FRESNO, Calif. (KFSN) --The sights and sounds of the first day of school are upon us.
One of Fresno County's largest school districts, Clovis Unified, is now back in session.
It's a new dawn for Clovis Unified and the first day for more than 42,000 of its students.
"Our theme this year is honoring our past and inspiring the future," Kelly Avants with the district said.
While most were bouncing back into their routine parents at Boris Elementary were rolling out an all new one.
The district's newest school, located at Clinton and Temperance Avenues, was built to address overcrowding on Clovis campuses. It will accommodate more than 600 brand-new students.
"There are streets still under construction in some areas new houses going up so we know we're in a growth area here," Avants said.
The 53,000 square foot campus features indoor class hallways, each decorated to encourage students to strive for excellence. Classrooms boast flexible seating to accommodate all learning styles and a bit of their teacher's personal flare.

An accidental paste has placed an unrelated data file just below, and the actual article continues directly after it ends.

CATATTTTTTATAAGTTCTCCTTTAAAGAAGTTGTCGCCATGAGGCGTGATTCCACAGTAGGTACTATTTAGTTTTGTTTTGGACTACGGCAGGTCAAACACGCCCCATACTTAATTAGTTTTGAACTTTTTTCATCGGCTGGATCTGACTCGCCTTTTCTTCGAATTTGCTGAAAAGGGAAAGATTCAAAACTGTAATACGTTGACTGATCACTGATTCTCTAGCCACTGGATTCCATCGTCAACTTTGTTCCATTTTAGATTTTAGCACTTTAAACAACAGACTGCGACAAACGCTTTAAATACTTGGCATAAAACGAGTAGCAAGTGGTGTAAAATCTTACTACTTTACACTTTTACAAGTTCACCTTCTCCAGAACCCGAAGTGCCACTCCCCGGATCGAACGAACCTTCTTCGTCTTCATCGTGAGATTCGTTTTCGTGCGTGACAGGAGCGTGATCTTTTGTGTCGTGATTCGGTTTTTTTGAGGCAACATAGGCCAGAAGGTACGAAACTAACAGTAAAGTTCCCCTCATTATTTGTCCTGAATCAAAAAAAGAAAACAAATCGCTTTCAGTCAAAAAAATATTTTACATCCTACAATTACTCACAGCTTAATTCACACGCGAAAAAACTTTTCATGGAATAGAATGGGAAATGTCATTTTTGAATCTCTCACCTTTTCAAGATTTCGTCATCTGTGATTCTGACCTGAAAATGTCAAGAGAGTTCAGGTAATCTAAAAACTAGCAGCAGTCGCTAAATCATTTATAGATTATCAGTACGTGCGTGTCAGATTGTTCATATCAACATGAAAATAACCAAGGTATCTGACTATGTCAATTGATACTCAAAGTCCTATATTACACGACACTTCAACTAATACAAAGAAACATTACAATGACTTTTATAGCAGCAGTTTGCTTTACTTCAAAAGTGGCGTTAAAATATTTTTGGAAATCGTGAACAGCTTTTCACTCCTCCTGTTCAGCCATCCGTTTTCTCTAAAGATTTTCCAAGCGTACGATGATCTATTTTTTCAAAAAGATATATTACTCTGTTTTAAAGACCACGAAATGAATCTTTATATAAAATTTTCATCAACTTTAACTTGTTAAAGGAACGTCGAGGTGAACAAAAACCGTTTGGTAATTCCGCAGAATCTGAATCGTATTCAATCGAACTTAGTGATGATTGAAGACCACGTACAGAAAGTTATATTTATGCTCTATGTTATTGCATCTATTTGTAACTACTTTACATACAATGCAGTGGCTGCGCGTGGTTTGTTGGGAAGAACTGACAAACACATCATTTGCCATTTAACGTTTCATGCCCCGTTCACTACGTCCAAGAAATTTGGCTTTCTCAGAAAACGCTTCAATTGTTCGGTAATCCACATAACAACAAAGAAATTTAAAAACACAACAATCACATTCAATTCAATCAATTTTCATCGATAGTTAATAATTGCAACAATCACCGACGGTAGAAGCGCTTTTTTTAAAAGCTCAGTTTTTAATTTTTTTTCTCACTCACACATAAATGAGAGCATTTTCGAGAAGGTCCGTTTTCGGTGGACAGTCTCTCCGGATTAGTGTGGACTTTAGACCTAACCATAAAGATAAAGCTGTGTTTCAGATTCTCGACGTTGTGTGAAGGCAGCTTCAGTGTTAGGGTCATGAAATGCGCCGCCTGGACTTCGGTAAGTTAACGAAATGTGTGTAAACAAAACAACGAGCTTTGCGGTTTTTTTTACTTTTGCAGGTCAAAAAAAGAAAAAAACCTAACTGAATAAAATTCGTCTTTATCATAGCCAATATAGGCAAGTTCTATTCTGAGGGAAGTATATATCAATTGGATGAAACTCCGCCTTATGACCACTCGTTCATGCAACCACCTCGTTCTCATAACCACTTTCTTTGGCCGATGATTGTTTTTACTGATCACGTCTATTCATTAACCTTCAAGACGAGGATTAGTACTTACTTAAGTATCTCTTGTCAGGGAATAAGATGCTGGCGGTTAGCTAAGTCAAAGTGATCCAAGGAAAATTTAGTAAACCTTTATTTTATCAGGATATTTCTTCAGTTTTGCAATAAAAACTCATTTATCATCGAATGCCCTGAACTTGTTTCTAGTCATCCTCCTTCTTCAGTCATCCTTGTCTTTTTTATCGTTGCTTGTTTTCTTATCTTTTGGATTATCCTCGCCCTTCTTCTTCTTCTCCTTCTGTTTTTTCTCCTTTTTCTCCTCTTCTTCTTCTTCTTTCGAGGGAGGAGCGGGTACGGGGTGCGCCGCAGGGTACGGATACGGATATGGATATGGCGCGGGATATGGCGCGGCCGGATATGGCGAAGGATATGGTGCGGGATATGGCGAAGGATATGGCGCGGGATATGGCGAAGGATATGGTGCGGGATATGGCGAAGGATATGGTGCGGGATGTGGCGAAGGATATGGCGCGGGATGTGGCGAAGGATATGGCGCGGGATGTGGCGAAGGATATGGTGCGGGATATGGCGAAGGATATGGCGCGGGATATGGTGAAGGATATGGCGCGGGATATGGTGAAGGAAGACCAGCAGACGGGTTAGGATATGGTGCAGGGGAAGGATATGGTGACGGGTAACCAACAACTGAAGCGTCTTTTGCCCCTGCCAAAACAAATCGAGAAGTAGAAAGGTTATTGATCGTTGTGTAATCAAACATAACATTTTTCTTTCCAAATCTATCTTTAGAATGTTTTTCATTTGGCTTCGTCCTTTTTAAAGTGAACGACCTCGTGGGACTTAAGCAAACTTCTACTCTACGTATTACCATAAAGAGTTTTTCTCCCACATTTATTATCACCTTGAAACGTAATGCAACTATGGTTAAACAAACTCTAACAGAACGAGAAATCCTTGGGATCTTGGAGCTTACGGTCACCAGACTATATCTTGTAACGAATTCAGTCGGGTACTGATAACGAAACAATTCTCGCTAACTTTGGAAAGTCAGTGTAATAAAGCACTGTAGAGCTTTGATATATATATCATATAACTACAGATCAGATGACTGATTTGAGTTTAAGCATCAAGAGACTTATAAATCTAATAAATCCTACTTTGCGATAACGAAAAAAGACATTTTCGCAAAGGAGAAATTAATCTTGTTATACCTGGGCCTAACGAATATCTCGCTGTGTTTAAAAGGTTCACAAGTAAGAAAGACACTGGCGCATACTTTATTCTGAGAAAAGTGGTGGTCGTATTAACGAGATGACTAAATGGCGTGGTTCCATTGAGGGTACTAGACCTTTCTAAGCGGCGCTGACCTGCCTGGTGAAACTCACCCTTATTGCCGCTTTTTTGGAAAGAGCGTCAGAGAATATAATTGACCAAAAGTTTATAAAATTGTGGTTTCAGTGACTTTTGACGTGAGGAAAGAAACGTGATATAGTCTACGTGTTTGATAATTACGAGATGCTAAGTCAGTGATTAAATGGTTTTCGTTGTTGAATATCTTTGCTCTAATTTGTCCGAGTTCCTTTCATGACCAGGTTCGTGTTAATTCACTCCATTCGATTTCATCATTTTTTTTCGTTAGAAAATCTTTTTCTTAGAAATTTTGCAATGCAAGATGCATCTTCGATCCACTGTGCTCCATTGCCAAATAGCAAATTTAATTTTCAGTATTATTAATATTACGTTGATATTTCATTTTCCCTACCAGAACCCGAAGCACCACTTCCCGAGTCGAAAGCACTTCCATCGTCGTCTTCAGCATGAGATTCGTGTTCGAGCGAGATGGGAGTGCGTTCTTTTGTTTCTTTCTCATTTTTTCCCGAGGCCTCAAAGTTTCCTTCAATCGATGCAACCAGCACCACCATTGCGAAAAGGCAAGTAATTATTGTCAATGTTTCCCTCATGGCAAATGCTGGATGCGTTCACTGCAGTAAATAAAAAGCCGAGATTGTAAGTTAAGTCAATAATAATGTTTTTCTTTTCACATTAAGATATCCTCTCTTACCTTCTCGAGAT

"We're really excited to pilot some different learning environments here at Boris Elementary," Avants said. "In addition to the 21st-century learning experience, the students are getting what the kids are most excited about."
"It's pretty cool that I'm here like the first year it's built," student Jesalynn Marquez said.
"Because we're going to be like the first ever Boris Students," added Lily Vue.
Melissa De Leon moved to the area to join the prominent district and she said having her son be part of the first wave of chargers is an added bonus.
"It's very rare that your kids are able to go to a brand new school and the technology that they have now the classrooms are so beautiful inside," De Leon said.
Her son Jaden couldn't wait to get his first day started.
"I was nervous at first in the morning," he said. "I was thinking about it, but I got to excited so I just wanted to come."
The first day may have been met with a bit of traffic but parents are staying optimistic.
"When it's done, there will be at least two lanes," parent Megan Barron said. "Plus, the sidewalks will be done so a lot of people will be able to walk their kids to school"